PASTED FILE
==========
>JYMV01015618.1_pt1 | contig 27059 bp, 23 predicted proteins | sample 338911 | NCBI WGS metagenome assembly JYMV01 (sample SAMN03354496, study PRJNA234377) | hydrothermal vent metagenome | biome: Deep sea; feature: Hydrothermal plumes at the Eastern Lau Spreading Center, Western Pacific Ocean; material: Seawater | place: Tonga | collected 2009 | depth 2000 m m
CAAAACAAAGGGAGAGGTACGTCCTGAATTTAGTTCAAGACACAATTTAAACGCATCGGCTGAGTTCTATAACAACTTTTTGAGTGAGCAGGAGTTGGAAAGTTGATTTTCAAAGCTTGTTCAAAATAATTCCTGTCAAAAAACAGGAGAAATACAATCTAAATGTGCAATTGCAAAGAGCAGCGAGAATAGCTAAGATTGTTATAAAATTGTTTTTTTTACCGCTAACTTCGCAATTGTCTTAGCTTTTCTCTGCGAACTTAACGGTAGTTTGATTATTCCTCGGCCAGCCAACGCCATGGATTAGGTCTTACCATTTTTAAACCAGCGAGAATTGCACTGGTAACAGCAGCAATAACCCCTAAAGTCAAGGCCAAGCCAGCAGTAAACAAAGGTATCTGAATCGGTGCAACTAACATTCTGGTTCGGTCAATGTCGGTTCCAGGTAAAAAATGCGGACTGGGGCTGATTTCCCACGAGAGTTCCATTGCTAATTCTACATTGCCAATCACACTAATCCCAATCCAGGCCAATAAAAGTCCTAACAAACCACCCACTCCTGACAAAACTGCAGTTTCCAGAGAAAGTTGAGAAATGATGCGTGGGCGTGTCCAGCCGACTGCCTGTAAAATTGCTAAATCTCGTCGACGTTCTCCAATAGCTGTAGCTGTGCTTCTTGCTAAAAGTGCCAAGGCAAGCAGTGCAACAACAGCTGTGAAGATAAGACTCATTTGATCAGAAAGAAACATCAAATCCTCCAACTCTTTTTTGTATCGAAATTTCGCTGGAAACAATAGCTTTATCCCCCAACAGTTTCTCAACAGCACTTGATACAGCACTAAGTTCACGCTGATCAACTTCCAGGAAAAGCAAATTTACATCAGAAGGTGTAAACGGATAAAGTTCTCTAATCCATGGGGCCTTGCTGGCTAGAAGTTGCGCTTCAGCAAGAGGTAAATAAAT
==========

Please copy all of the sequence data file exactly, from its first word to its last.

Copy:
>JYMV01015618.1_pt1 | contig 27059 bp, 23 predicted proteins | sample 338911 | NCBI WGS metagenome assembly JYMV01 (sample SAMN03354496, study PRJNA234377) | hydrothermal vent metagenome | biome: Deep sea; feature: Hydrothermal plumes at the Eastern Lau Spreading Center, Western Pacific Ocean; material: Seawater | place: Tonga | collected 2009 | depth 2000 m m
CAAAACAAAGGGAGAGGTACGTCCTGAATTTAGTTCAAGACACAATTTAAACGCATCGGCTGAGTTCTATAACAACTTTTTGAGTGAGCAGGAGTTGGAAAGTTGATTTTCAAAGCTTGTTCAAAATAATTCCTGTCAAAAAACAGGAGAAATACAATCTAAATGTGCAATTGCAAAGAGCAGCGAGAATAGCTAAGATTGTTATAAAATTGTTTTTTTTACCGCTAACTTCGCAATTGTCTTAGCTTTTCTCTGCGAACTTAACGGTAGTTTGATTATTCCTCGGCCAGCCAACGCCATGGATTAGGTCTTACCATTTTTAAACCAGCGAGAATTGCACTGGTAACAGCAGCAATAACCCCTAAAGTCAAGGCCAAGCCAGCAGTAAACAAAGGTATCTGAATCGGTGCAACTAACATTCTGGTTCGGTCAATGTCGGTTCCAGGTAAAAAATGCGGACTGGGGCTGATTTCCCACGAGAGTTCCATTGCTAATTCTACATTGCCAATCACACTAATCCCAATCCAGGCCAATAAAAGTCCTAACAAACCACCCACTCCTGACAAAACTGCAGTTTCCAGAGAAAGTTGAGAAATGATGCGTGGGCGTGTCCAGCCGACTGCCTGTAAAATTGCTAAATCTCGTCGACGTTCTCCAATAGCTGTAGCTGTGCTTCTTGCTAAAAGTGCCAAGGCAAGCAGTGCAACAACAGCTGTGAAGATAAGACTCATTTGATCAGAAAGAAACATCAAATCCTCCAACTCTTTTTTGTATCGAAATTTCGCTGGAAACAATAGCTTTATCCCCCAACAGTTTCTCAACAGCACTTGATACAGCACTAAGTTCACGCTGATCAACTTCCAGGAAAAGCAAATTTACATCAGAAGGTGTAAACGGATAAAGTTCTCTAATCCATGGGGCCTTGCTGGCTAGAAGTTGCGCTTCAGCAAGAGGTAAATAAAT